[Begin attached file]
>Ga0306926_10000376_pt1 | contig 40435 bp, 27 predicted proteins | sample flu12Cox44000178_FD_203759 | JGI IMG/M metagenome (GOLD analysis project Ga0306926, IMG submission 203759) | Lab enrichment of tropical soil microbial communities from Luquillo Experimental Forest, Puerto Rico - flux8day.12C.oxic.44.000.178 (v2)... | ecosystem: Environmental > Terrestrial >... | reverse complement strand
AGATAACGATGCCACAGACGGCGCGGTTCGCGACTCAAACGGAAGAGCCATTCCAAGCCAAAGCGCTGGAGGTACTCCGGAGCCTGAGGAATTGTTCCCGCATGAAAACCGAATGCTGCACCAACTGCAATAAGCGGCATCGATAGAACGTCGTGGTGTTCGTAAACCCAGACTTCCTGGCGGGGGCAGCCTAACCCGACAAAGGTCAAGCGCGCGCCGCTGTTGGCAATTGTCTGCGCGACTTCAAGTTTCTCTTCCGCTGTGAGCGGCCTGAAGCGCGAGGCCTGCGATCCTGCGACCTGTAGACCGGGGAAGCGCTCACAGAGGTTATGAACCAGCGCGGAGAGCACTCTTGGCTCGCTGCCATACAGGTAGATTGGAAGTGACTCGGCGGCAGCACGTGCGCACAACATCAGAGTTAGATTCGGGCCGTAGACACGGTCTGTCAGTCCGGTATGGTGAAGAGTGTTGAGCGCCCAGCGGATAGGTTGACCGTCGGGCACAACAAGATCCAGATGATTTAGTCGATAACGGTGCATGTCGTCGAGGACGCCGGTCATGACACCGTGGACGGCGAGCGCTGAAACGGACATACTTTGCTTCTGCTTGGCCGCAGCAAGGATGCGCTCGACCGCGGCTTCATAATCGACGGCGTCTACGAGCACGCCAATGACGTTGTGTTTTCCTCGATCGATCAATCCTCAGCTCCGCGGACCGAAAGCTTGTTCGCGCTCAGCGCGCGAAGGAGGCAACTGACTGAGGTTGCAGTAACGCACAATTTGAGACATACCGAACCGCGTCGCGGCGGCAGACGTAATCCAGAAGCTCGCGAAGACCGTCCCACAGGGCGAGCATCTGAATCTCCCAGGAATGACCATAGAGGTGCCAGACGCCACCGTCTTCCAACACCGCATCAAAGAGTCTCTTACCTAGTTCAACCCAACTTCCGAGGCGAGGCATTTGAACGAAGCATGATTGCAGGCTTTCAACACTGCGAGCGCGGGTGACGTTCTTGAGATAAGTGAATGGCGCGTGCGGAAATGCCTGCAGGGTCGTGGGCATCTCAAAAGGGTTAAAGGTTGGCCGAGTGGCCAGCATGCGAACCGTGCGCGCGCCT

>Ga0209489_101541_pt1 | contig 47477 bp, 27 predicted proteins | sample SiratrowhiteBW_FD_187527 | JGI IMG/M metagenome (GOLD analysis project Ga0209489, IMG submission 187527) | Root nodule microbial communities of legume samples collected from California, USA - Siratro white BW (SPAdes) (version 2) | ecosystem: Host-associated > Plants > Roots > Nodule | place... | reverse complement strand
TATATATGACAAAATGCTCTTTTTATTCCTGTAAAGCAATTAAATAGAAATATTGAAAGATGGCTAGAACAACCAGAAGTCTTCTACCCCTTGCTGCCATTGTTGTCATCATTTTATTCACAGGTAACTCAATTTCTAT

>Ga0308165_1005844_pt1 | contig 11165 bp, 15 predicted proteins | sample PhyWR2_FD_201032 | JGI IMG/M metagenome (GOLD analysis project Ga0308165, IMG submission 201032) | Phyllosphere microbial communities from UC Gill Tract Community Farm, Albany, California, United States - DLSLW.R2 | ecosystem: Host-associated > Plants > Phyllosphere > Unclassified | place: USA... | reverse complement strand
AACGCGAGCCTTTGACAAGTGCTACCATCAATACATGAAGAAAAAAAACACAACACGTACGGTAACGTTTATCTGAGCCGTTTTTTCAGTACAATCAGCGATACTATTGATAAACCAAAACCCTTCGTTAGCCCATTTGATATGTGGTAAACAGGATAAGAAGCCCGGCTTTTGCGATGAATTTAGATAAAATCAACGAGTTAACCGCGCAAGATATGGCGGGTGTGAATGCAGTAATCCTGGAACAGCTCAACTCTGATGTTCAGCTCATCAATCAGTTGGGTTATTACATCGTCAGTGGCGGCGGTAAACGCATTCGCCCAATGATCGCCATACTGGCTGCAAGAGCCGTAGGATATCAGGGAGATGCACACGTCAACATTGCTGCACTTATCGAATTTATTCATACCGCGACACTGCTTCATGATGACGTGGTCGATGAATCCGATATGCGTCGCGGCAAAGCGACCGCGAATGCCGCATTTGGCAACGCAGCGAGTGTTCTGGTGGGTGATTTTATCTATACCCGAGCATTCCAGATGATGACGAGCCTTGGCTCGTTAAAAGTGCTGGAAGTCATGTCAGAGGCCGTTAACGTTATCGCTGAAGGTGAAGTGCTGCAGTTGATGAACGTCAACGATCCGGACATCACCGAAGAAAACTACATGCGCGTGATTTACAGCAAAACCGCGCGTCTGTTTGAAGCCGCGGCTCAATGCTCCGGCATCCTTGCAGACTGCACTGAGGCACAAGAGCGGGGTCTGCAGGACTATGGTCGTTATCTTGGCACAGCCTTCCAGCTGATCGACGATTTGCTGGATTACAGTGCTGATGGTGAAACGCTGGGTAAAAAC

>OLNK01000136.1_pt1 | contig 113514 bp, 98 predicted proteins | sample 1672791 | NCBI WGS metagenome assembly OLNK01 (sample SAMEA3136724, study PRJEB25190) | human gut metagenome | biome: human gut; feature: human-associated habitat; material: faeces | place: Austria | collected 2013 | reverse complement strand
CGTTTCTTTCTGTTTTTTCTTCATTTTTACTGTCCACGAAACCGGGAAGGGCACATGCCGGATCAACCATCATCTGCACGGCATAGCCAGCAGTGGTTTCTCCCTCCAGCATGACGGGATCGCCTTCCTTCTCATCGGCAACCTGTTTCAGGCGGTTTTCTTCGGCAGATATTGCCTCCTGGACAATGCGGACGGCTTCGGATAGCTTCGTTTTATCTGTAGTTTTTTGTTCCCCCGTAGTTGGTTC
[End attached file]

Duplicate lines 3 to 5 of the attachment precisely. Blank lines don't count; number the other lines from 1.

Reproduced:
>Ga0209489_101541_pt1 | contig 47477 bp, 27 predicted proteins | sample SiratrowhiteBW_FD_187527 | JGI IMG/M metagenome (GOLD analysis project Ga0209489, IMG submission 187527) | Root nodule microbial communities of legume samples collected from California, USA - Siratro white BW (SPAdes) (version 2) | ecosystem: Host-associated > Plants > Roots > Nodule | place... | reverse complement strand
TATATATGACAAAATGCTCTTTTTATTCCTGTAAAGCAATTAAATAGAAATATTGAAAGATGGCTAGAACAACCAGAAGTCTTCTACCCCTTGCTGCCATTGTTGTCATCATTTTATTCACAGGTAACTCAATTTCTAT

>Ga0308165_1005844_pt1 | contig 11165 bp, 15 predicted proteins | sample PhyWR2_FD_201032 | JGI IMG/M metagenome (GOLD analysis project Ga0308165, IMG submission 201032) | Phyllosphere microbial communities from UC Gill Tract Community Farm, Albany, California, United States - DLSLW.R2 | ecosystem: Host-associated > Plants > Phyllosphere > Unclassified | place: USA... | reverse complement strand